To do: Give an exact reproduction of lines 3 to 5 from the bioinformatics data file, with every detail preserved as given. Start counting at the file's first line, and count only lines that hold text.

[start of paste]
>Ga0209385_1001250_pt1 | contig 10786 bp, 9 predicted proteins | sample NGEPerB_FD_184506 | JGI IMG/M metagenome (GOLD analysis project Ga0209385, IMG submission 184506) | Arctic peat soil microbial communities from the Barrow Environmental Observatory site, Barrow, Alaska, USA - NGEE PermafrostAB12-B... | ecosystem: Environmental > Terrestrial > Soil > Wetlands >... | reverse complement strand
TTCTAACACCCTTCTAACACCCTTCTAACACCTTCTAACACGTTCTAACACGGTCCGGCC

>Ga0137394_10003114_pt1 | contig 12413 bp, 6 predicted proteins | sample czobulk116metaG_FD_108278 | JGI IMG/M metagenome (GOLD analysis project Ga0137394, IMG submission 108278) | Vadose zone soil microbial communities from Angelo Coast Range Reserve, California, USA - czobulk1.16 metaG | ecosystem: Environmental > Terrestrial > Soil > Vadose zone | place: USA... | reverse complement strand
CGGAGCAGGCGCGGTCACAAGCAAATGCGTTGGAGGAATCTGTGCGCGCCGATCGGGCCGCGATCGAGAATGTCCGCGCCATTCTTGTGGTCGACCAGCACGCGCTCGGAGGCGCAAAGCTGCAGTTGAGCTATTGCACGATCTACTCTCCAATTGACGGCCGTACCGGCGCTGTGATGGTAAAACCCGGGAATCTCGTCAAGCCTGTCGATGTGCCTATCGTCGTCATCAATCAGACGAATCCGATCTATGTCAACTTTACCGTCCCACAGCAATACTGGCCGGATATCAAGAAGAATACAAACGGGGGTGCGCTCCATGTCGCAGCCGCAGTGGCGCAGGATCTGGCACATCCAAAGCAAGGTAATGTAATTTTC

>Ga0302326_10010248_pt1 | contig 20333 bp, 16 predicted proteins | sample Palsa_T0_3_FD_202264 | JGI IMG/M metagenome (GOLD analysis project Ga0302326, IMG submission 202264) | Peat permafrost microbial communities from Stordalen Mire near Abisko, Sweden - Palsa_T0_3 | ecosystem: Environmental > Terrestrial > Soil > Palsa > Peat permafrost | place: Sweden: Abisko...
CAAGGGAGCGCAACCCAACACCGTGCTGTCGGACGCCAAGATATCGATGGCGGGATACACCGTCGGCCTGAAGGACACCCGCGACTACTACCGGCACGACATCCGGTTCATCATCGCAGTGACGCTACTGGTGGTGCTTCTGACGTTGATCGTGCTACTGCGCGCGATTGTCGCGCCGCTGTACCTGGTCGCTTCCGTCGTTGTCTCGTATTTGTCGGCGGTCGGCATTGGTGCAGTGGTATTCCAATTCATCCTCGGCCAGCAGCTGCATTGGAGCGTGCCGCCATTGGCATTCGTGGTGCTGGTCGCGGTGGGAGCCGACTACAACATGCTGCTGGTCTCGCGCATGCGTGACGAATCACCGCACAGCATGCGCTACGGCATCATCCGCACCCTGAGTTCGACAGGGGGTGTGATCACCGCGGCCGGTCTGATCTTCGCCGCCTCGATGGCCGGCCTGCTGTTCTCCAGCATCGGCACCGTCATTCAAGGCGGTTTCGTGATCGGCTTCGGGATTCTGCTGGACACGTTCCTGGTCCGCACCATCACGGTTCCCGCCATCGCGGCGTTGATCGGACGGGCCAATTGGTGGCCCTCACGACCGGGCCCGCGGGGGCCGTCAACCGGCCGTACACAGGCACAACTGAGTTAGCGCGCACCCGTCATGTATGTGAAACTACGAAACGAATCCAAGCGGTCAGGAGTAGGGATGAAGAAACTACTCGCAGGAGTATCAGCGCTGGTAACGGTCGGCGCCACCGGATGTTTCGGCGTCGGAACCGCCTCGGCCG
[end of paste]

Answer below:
>Ga0137394_10003114_pt1 | contig 12413 bp, 6 predicted proteins | sample czobulk116metaG_FD_108278 | JGI IMG/M metagenome (GOLD analysis project Ga0137394, IMG submission 108278) | Vadose zone soil microbial communities from Angelo Coast Range Reserve, California, USA - czobulk1.16 metaG | ecosystem: Environmental > Terrestrial > Soil > Vadose zone | place: USA... | reverse complement strand
CGGAGCAGGCGCGGTCACAAGCAAATGCGTTGGAGGAATCTGTGCGCGCCGATCGGGCCGCGATCGAGAATGTCCGCGCCATTCTTGTGGTCGACCAGCACGCGCTCGGAGGCGCAAAGCTGCAGTTGAGCTATTGCACGATCTACTCTCCAATTGACGGCCGTACCGGCGCTGTGATGGTAAAACCCGGGAATCTCGTCAAGCCTGTCGATGTGCCTATCGTCGTCATCAATCAGACGAATCCGATCTATGTCAACTTTACCGTCCCACAGCAATACTGGCCGGATATCAAGAAGAATACAAACGGGGGTGCGCTCCATGTCGCAGCCGCAGTGGCGCAGGATCTGGCACATCCAAAGCAAGGTAATGTAATTTTC

>Ga0302326_10010248_pt1 | contig 20333 bp, 16 predicted proteins | sample Palsa_T0_3_FD_202264 | JGI IMG/M metagenome (GOLD analysis project Ga0302326, IMG submission 202264) | Peat permafrost microbial communities from Stordalen Mire near Abisko, Sweden - Palsa_T0_3 | ecosystem: Environmental > Terrestrial > Soil > Palsa > Peat permafrost | place: Sweden: Abisko...